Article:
Jeff Sessions Has Rolled Back Protections For Transgender Workers

Photographed by Stephanie Gonot.
In a memo to federal prosecutors today, Attorney General Jeff Sessions determined that the 1964 Title VII civil rights law — which prohibits workplace discrimination on the basis of sex — does not apply to transgender or gender non-conforming people. The decision officially reverses an Obama-era policy that the law should be interpreted to include transgender workers.
"Title VII’s prohibition on sex discrimination encompasses discrimination between men and women but does not encompass discrimination based on gender identity per se, including transgender status," Sessions wrote in the memo, obtained by BuzzFeed.
Sessions directed the Department of Justice to take that stance in all current and future matters concerning Title VII. Yet, he also said that "this is a conclusion of law, not policy," and that “the Justice Department must and will continue to affirm the dignity of all people, including transgender individuals."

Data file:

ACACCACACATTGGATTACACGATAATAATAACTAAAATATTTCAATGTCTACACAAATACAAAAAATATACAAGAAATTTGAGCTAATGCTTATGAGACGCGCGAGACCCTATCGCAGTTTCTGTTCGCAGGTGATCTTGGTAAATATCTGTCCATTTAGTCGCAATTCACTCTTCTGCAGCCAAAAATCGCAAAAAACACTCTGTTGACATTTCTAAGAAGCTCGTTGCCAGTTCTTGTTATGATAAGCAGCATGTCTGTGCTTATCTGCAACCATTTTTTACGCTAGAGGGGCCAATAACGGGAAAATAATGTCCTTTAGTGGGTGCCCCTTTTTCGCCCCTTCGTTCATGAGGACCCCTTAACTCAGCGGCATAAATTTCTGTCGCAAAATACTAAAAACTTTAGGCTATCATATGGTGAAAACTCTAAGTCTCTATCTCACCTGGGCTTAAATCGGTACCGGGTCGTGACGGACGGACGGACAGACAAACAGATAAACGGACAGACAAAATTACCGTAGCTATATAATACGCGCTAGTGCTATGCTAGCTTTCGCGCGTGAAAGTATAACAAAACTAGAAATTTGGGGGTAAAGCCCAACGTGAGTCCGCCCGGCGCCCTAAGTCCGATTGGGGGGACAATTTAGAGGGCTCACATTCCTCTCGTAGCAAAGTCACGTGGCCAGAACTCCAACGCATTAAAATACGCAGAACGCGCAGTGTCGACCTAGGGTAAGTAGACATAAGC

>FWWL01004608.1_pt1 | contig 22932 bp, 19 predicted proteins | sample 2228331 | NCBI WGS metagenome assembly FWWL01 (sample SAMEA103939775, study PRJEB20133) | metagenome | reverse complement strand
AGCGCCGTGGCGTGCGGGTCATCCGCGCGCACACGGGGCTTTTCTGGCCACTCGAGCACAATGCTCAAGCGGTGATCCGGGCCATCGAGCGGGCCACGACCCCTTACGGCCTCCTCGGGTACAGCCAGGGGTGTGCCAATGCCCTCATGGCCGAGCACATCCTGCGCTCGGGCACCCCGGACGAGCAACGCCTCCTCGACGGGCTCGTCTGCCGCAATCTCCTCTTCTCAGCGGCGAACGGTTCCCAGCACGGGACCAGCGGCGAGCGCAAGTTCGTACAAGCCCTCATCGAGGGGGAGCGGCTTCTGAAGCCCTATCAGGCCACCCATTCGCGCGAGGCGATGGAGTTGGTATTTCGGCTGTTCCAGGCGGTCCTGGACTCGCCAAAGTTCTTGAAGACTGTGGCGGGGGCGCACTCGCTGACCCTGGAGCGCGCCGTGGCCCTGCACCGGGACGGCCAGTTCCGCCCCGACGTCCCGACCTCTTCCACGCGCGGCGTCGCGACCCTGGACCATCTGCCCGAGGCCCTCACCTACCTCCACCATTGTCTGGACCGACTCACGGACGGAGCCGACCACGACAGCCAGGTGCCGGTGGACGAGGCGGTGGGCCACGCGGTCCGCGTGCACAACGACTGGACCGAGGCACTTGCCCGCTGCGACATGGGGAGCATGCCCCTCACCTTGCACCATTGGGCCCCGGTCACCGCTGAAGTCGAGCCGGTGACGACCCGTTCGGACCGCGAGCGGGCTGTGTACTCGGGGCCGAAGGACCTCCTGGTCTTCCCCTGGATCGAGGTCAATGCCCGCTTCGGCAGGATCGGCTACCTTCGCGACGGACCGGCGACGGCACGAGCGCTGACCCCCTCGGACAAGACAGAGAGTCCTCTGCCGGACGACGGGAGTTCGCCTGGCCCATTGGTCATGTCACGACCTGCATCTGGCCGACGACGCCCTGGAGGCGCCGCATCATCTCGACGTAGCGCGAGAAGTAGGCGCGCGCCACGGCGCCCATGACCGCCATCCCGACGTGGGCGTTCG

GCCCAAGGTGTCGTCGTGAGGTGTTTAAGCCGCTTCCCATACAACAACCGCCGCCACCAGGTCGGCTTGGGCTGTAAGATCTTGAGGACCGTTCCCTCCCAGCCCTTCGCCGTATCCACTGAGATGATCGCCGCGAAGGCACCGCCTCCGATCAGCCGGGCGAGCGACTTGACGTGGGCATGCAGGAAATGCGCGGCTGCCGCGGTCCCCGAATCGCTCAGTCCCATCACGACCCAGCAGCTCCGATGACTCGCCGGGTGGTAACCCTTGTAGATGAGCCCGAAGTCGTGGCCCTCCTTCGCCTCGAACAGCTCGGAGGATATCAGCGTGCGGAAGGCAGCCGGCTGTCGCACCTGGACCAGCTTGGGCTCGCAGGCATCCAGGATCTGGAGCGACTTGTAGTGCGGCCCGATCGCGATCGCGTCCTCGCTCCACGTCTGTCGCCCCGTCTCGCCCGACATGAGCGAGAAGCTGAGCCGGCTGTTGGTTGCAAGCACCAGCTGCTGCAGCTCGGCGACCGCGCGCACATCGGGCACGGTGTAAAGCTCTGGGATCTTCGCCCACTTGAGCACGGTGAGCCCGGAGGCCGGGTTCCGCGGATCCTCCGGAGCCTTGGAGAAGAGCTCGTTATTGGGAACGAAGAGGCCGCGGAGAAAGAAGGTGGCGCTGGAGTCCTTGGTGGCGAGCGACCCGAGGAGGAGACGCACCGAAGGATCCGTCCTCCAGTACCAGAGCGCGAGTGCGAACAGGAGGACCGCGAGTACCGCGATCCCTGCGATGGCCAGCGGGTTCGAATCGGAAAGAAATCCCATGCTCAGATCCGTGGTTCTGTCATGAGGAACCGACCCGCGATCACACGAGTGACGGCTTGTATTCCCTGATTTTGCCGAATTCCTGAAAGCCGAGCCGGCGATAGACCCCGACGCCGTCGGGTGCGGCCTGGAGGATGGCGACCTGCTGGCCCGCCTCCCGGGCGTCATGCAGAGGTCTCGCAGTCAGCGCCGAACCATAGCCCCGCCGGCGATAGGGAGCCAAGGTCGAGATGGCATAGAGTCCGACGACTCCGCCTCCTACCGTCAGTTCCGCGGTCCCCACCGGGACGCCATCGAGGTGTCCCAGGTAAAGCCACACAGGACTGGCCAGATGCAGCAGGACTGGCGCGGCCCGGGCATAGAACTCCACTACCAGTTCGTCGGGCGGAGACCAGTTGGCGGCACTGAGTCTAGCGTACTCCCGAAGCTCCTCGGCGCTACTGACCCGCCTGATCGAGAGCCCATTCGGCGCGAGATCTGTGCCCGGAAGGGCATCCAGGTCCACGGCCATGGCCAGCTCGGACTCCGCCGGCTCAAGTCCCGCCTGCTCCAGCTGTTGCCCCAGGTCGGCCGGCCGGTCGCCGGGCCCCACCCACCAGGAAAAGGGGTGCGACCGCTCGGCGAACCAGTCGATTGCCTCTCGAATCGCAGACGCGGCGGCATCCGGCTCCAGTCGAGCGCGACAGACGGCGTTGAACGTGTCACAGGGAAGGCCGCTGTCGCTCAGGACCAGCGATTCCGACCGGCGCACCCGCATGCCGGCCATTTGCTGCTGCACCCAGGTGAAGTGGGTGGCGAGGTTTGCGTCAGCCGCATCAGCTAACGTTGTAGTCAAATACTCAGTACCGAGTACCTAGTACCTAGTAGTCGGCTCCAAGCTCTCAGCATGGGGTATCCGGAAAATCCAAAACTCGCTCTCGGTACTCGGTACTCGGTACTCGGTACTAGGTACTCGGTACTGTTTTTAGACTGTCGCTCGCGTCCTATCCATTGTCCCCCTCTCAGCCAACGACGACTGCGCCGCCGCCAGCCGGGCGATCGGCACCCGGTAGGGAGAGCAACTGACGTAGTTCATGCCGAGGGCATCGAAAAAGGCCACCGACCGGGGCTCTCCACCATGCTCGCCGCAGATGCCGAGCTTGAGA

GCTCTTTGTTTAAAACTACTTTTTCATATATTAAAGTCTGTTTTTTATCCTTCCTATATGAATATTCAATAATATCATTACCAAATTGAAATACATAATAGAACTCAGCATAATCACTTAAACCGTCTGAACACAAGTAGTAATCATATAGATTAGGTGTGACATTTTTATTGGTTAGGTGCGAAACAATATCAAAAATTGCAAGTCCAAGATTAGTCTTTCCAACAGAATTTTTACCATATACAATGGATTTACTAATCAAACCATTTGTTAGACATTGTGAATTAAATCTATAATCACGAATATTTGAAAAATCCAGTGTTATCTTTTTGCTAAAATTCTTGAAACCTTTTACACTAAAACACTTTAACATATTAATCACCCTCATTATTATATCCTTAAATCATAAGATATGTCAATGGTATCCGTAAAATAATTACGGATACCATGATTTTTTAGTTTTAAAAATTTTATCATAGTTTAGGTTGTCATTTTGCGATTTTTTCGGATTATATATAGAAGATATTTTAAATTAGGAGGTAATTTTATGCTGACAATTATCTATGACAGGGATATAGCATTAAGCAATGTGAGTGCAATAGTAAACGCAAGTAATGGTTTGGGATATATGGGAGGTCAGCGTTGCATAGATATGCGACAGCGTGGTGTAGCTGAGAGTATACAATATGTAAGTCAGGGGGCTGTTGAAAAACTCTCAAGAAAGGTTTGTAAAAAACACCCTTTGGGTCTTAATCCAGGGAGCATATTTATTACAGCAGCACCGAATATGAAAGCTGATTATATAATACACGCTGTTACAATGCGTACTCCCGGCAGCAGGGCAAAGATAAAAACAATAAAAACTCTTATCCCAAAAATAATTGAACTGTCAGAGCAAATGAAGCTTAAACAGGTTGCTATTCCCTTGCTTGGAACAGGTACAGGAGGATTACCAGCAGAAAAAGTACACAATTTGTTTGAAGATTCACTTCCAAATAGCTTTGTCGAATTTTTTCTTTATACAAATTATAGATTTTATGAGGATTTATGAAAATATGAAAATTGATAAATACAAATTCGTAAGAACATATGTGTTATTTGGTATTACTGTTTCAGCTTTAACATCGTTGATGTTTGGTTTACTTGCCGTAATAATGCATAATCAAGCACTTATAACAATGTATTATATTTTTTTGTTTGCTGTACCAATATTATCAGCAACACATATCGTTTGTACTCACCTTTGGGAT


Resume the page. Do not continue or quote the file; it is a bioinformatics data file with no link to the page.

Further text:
Yet, many activists responding to the news clearly feel that the Justice Department, and the Trump administration as a whole, hasn't been affirming the dignity of transgender people — and that, actually, this news is just the latest in a series of decisions from this administration that devalues transgender lives.
Soon after he took office, President Trump reversed another Obama-era policy protecting transgender students and allowing them to use the bathroom that corresponds with their gender identity in schools. And, in August, he tweeted and later put into motion a plan to ban transgender people from the military.
Mara Keisling, executive director of the National Center for Transgender Equality, said in a statement shared with CNN that the memo from Sessions doesn't actually have any legal standing.
"According to Sessions, an employer is free to hang a 'Transgender Need Not Apply' sign in their window. Fortunately, he is dead wrong on the law," she wrote. "Courts have repeatedly ruled that transgender people are protected by sex discrimination laws in employment, education, housing and healthcare. We'll see him in court."
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